The treadmill gets a bad rap. It can be boring and it doesn't feel "authentic" compared to running on the road or trails, but it serves an excellent purpose. For those of you who maybe can't hit the pavement due to time constraints, safety, health reasons, or weather, the treadmill is your best running buddy.
Below are three treadmill running workouts that will build your endurance for race season. All of the distances in these workouts are measured in meters, which should be something you can easily adjust on your treadmill. If not, bust out your calculator: the formula for converting meters to miles is mi = m ÷ 1,609.344. Who doesn't love a little math lesson with their workout?
Before taking on any of the following workouts, be sure to properly warm up with an easy 800-meter run followed by some dynamic stretching. After each workout, cool down with another easy 800 meters and more stretching to help flush out all of the lactic acid build-up.
After your warm-up, you will need to set your treadmill at an incline at which you can maintain your form and not have to hold onto the sides. Most treadmill inclines can be easily altered with the push of a button, and many have built-in rolling hill programs that can save you the trouble of pressing buttons while you run. Make sure you have a good feel for manipulating the incline before you begin.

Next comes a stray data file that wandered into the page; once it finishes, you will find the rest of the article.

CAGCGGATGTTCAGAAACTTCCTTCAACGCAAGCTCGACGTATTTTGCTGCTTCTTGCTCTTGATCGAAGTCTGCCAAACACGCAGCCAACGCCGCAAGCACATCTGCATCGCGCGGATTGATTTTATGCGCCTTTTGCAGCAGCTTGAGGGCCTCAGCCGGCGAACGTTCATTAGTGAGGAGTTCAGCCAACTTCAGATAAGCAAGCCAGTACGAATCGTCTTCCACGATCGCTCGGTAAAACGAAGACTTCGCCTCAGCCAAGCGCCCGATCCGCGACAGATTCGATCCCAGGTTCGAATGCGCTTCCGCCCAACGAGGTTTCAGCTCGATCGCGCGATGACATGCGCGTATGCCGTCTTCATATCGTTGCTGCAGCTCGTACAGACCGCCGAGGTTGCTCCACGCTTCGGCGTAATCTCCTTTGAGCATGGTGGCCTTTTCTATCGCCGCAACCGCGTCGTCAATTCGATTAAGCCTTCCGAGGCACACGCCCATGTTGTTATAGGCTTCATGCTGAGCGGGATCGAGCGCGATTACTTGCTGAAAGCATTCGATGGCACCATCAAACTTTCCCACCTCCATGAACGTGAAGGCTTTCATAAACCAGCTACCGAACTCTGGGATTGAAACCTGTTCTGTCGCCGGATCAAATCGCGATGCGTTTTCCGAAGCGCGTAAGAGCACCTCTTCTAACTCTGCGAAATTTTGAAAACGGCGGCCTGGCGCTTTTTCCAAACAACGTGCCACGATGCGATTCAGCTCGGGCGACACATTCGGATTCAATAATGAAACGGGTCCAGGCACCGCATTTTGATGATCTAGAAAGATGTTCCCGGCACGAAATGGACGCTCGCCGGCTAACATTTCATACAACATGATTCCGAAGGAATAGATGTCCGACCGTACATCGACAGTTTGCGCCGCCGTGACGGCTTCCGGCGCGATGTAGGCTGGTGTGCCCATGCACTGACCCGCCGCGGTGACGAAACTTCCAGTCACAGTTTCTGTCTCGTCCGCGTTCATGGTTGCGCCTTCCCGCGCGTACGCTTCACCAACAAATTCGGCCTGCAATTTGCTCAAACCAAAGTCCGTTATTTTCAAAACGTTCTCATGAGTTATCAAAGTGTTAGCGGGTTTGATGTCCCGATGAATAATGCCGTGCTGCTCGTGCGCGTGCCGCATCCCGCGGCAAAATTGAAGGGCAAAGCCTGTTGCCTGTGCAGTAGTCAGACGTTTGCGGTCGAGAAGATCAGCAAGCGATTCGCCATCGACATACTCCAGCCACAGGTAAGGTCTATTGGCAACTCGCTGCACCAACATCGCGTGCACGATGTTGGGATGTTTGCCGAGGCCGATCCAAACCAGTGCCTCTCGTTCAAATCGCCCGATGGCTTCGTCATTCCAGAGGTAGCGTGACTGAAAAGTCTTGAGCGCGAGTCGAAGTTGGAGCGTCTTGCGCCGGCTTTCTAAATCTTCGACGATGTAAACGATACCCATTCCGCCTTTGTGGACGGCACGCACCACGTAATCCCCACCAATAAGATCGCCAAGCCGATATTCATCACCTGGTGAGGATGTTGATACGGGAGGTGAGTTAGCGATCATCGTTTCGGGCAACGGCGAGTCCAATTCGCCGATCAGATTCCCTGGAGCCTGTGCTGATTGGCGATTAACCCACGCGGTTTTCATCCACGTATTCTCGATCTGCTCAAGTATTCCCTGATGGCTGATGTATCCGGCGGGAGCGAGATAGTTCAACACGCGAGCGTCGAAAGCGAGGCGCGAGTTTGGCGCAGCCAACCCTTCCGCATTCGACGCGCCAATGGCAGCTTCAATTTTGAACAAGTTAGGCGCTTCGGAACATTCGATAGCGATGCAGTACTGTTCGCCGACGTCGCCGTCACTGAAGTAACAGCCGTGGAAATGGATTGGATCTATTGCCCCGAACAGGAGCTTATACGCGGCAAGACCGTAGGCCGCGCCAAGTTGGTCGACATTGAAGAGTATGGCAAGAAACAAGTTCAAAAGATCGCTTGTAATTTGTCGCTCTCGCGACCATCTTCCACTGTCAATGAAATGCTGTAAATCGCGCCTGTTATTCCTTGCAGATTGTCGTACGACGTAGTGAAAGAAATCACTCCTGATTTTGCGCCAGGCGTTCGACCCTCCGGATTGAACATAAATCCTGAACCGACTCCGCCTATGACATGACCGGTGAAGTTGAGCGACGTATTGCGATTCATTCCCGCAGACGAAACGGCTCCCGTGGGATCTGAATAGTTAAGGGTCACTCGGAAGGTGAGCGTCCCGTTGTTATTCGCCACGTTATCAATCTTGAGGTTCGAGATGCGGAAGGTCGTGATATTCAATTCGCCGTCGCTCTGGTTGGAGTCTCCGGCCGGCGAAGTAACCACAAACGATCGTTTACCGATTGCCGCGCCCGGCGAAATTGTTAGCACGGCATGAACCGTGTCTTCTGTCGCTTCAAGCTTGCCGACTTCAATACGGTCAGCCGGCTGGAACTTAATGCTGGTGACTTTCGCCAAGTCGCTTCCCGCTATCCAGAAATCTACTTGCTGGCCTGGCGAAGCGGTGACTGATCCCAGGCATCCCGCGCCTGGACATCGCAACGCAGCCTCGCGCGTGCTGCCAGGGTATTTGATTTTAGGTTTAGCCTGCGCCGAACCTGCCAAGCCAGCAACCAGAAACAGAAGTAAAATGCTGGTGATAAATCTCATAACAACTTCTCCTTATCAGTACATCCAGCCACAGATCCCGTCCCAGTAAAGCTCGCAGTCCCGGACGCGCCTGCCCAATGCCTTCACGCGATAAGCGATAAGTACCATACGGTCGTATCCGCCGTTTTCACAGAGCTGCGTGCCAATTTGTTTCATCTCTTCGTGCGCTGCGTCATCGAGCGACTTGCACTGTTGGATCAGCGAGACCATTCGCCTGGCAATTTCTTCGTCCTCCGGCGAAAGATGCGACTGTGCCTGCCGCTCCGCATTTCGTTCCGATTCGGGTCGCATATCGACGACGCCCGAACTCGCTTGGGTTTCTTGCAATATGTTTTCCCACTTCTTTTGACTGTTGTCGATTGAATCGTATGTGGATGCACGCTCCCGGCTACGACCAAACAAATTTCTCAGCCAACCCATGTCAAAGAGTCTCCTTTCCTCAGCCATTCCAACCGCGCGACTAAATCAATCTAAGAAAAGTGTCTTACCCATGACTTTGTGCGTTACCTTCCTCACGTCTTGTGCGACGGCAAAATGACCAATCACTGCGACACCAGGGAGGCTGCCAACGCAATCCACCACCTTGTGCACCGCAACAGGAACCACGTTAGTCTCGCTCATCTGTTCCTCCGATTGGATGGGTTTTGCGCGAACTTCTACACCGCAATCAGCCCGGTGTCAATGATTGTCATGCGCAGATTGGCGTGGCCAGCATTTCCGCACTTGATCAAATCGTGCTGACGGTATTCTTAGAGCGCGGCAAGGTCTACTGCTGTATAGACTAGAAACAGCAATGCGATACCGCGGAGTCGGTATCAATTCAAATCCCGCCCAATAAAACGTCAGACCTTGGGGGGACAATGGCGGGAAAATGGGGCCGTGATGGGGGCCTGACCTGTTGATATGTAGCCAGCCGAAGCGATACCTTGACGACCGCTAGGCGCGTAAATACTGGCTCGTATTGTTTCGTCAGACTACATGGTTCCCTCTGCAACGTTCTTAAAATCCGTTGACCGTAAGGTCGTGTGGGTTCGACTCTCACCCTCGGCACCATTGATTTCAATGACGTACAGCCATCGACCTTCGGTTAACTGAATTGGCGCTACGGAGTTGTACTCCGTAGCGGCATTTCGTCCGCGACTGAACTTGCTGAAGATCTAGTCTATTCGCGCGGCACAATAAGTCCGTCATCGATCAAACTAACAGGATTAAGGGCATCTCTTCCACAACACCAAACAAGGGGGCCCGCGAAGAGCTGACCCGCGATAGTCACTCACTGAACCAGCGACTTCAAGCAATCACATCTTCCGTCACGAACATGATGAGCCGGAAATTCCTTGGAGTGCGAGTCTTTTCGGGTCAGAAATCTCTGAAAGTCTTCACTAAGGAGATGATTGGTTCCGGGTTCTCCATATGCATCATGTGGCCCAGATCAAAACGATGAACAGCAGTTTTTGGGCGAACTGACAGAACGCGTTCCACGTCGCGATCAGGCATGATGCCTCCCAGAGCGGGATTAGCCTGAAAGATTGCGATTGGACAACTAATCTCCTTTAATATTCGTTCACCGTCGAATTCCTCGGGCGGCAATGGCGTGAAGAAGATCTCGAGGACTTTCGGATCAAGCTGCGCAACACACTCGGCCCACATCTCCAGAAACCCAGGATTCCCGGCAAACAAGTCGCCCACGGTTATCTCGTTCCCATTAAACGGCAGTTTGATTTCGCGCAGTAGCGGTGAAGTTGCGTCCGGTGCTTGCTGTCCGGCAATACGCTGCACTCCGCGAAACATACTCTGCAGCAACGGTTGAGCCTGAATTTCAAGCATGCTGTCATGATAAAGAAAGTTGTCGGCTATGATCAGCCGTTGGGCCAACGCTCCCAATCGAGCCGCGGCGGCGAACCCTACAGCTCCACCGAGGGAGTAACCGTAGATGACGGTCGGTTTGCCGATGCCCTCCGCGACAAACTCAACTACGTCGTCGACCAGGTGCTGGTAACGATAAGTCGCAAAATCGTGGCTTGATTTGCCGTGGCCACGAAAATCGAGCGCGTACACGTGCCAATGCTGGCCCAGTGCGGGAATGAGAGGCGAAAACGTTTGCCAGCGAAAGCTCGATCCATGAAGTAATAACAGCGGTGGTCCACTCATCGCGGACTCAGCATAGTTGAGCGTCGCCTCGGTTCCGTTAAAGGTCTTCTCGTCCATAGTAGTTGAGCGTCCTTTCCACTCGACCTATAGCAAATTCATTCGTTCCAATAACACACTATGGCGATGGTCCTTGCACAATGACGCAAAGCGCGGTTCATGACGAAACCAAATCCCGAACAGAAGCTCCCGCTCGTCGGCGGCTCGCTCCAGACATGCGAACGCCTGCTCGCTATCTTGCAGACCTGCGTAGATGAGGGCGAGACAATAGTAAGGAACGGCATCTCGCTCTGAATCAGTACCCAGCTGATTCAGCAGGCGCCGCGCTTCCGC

Sprint 30 seconds at 85-90% ME (max effort), followed by a sprint downhill at 70-75% for 30 seconds, followed by a recovery 30 seconds at 55-60%. Repeat this sequence 5 times. As your endurance builds, you will be able to do more repeats, with the goal building up to about 10 rounds.
- 4×200 meters at 75% ME
- 3×200 meters at 80% ME
- 2×100 meters at 85% ME
- 1x 100 meters at 90% ME
Walk for 30 seconds after each round; full rest for 2 minutes after each set; complete each set before moving onto the next (4x200, rest 2 minutes, 3x200, rest 2 minutes, etc.).
Run 1,600 meters two times for a total of 3,200 meters (approx. 2 miles). Throughout every other 100 meters, randomly dial up your speed for an 80-85% ME sprint. Vary the length of each sprint but not the intensity. For an extra endurance challenge, add a little incline to some of the sprinting increments. Recover at a walk for three full minutes between the two 1,600-meter rounds.
Building endurance on the treadmill may sound like a droll experience, but trust me, afterwards you won't feel any less prepared than you would if you had hit the road or the trails. All you'll feel is one step closer to that PR.